#3 Rasender Roland – Hansa Park (Germany)

Top three and we’re still on Vekoma Juniors – oops. 13 years prior in these lists we saw my winner of 1980’s coaster of the year, Nessie. It got bonus points for interacting with a nearby family coaster and that was cheating, because Nessie’s best buddy Rasender Roland didn’t open until 1993. Bonus points are going to be handed out again today as I just love this moment of interaction between the two rides, having experienced it on both sides in spectacular fashion – they actually go out of their way to achieve it too. Roland also has an entirely custom design layout to suit, Disney.

#2 Batman The Ride – Six Flags Great Adventure (USA)

1992 was the year of the first B&M Invert ‘Batman Clone’ at Six Flags Great America, but my earliest ridden version so far is this one at fellow park Six Flags Great Adventure. Subtle differences. The chain loved them so much that they ended up buying another 8 of them over a 16 year period and distributing them across most of North America (just the 1 for Europe) and it’s easy to see why. The layout is both compact and highly thrilling as well as being a real gamechanger of its era. It seemed like the stand ups weren’t doing very well, but ‘danglefoots‘ were becoming the new big thing and every major thrill park would race to get one to compliment their lineup over the next decade or so.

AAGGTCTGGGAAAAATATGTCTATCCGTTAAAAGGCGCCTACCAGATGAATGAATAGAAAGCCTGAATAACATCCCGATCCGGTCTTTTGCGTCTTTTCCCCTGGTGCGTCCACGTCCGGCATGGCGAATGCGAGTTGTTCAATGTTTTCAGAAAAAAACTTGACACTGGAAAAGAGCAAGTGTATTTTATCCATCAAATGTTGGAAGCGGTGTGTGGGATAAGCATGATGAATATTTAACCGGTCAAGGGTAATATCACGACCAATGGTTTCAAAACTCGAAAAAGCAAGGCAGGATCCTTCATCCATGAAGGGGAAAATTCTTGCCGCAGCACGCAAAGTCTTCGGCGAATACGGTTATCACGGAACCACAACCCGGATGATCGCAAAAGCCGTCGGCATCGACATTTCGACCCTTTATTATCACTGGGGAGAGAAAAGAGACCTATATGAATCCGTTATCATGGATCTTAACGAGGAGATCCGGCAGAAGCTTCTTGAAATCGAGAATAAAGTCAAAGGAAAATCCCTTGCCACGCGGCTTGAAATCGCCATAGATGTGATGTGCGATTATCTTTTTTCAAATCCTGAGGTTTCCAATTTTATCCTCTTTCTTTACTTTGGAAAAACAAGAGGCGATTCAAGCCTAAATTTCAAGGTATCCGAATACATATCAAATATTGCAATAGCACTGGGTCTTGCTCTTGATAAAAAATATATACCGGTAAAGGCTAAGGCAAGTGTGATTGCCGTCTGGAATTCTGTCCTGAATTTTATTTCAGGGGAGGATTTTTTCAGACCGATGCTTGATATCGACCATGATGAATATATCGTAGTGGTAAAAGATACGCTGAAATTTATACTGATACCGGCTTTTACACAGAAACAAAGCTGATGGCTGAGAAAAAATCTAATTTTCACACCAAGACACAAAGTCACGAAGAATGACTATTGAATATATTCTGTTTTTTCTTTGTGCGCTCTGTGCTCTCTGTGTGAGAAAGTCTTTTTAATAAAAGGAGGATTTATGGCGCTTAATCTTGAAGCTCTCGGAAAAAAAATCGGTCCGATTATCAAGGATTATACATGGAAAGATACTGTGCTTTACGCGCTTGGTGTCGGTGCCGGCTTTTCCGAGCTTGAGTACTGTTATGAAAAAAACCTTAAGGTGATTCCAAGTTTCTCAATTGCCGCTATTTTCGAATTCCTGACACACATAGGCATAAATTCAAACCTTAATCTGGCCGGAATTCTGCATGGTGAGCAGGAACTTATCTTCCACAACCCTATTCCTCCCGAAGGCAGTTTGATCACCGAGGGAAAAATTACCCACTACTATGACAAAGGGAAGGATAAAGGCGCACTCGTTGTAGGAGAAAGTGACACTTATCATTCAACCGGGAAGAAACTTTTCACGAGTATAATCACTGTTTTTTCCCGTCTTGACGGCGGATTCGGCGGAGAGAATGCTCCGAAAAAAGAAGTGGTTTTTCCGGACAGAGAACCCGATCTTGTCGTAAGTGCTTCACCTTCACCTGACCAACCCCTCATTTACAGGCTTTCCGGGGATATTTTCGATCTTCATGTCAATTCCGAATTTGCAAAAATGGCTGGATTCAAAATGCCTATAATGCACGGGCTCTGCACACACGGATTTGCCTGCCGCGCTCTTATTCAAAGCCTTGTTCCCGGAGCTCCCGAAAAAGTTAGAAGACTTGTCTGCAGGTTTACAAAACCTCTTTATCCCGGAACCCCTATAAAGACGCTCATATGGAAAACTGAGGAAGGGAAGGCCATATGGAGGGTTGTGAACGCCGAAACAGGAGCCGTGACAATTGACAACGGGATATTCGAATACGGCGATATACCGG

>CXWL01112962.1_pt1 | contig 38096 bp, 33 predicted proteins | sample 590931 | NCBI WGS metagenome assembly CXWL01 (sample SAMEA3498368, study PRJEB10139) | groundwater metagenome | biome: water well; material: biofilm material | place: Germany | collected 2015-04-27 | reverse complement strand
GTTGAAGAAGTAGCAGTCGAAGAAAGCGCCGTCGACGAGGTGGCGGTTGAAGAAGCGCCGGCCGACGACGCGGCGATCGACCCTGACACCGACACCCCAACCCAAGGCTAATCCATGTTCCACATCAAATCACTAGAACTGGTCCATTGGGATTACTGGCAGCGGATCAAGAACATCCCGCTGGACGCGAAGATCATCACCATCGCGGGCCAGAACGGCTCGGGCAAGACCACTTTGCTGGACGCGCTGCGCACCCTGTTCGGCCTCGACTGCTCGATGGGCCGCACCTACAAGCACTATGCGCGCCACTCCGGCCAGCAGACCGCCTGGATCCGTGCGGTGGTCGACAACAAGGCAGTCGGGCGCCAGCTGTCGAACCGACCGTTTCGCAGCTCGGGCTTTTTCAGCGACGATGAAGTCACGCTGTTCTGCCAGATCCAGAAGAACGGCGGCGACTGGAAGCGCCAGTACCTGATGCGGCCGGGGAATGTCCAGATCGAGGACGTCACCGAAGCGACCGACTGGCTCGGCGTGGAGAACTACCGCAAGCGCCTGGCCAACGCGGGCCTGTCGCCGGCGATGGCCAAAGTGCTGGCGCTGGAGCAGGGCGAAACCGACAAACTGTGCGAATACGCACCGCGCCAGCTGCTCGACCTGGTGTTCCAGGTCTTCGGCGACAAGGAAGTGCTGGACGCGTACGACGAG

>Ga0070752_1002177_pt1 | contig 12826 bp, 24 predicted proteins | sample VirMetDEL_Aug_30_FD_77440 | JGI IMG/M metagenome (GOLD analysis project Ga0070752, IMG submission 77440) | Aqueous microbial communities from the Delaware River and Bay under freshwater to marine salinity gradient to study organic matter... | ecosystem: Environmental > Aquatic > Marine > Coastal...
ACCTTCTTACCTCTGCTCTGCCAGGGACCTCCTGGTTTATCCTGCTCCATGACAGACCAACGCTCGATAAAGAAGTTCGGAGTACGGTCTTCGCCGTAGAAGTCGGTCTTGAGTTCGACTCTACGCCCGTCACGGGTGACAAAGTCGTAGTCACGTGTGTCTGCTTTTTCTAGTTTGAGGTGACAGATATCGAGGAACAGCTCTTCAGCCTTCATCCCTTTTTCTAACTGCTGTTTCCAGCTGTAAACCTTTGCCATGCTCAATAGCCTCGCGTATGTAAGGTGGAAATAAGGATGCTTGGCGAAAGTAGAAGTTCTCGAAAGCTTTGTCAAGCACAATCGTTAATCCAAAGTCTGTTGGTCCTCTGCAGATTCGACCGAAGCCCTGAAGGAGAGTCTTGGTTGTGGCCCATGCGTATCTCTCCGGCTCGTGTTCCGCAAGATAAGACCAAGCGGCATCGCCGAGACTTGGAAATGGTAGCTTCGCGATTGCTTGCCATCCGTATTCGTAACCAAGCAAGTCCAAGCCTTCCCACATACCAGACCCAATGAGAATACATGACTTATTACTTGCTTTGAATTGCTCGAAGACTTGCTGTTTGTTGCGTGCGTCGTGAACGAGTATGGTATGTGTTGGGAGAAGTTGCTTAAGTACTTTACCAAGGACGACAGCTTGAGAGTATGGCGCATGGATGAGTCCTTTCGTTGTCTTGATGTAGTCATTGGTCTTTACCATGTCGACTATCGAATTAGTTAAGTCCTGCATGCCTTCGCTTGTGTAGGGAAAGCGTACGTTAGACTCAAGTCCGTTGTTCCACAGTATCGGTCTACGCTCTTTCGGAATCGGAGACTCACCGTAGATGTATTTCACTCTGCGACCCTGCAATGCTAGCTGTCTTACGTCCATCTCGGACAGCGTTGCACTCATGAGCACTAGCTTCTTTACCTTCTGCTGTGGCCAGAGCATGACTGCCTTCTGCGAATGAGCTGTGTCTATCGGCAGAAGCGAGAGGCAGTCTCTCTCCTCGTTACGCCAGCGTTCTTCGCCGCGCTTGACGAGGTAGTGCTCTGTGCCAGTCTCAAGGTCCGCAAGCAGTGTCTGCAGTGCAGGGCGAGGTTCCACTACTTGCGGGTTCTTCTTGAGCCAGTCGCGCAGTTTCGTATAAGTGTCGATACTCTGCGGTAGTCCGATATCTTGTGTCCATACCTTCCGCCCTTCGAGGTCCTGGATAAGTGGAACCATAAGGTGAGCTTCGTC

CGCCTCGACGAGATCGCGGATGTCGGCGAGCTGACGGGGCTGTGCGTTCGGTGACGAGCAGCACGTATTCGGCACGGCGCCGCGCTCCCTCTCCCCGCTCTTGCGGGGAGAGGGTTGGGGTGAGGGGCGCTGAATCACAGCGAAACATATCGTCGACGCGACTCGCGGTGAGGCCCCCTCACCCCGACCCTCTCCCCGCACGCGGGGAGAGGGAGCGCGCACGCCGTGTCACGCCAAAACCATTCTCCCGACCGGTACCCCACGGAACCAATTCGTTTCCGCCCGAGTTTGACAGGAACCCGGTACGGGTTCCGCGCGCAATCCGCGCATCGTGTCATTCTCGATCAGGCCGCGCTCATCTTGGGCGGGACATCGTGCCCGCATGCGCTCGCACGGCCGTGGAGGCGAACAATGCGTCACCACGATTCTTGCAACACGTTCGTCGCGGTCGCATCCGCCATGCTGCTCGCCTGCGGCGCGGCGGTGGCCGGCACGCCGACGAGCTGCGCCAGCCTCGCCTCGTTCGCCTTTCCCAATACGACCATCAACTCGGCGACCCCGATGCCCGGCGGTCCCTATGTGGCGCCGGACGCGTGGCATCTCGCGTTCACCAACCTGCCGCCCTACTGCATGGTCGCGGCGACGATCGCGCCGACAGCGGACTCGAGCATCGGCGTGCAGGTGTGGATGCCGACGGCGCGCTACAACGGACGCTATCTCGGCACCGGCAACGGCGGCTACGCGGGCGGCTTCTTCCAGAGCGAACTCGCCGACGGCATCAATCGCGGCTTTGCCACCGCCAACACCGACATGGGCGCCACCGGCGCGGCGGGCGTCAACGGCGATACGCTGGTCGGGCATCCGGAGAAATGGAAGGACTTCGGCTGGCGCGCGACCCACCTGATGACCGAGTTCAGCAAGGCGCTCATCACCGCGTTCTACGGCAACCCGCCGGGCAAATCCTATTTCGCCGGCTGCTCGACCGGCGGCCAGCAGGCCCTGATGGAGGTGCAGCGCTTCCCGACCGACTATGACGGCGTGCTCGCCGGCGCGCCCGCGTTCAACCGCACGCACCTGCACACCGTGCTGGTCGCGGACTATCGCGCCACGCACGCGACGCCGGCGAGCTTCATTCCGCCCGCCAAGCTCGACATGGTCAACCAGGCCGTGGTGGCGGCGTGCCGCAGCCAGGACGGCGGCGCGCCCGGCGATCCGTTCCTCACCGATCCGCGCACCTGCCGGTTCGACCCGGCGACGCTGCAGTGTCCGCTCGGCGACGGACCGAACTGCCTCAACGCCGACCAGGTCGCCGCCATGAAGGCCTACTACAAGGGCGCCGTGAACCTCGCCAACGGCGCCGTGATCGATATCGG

#1 Flight Deck – California’s Great America

But the actual sequel to OG Batman was this bad boy. Another custom layout that was just as viciously intense in its own way. It began life themed to Top Gun, eventually abandoning the franchise and now looking as crude as anything, except it doesn’t matter. Flight Deck features some wicked elements including a strangely positioned upwards helix out of the initial loop and a masterfully positioned (over water) upwards helix out of the snappy final corkscrew.
Onwards and upwards!

So, possible contenders for the 1993 top spot:
Sticking with B&M first, they were simultaneously expanding their portfolio of intense looping coasters with a more traditional ‘sit down’ model this year, beginning with a certain iconic coaster by the name of Kumba. I’m still yet to try the legend for myself and I’d guess that it probably has the best chance of any.
Top Gun fever hit the whole of the states as there was an also an Arrow Suspended by the same name that opened over at Kings Island. Again it ended up being renamed to Flight Deck, although these days it goes by just Bat. I still haven’t ridden enough of these (and the options are running dry) to really get a feel for what they can do, so they continue to intrigue me (and make these lists).
CCI were going bigger and more ambitious after their 1992 debut, I’ve had mixed results with the now devolved manufacturer so far, but Outlaw could yet surprise me.
Was this yet another good year for Arrow? Canyon Blaster looks like a blast if only for the unique indoor setting, Thunderation seems to be regarded as their Mine Train A-game and this ridiculous looking thing decided not to open for us back in 2018 because of a spot of rain… almost had it.
Another revenge quest for me would be getting Surf Coaster Leviathan which again, closed, rain, same trip. I do love a bit of Togo, a bit of Jet Coaster and bit of a unique location – maybe I’ll come back with an important update one day.

Click here to continue the timeline.

50 years of coasters – 1992
50 years of coasters – 1994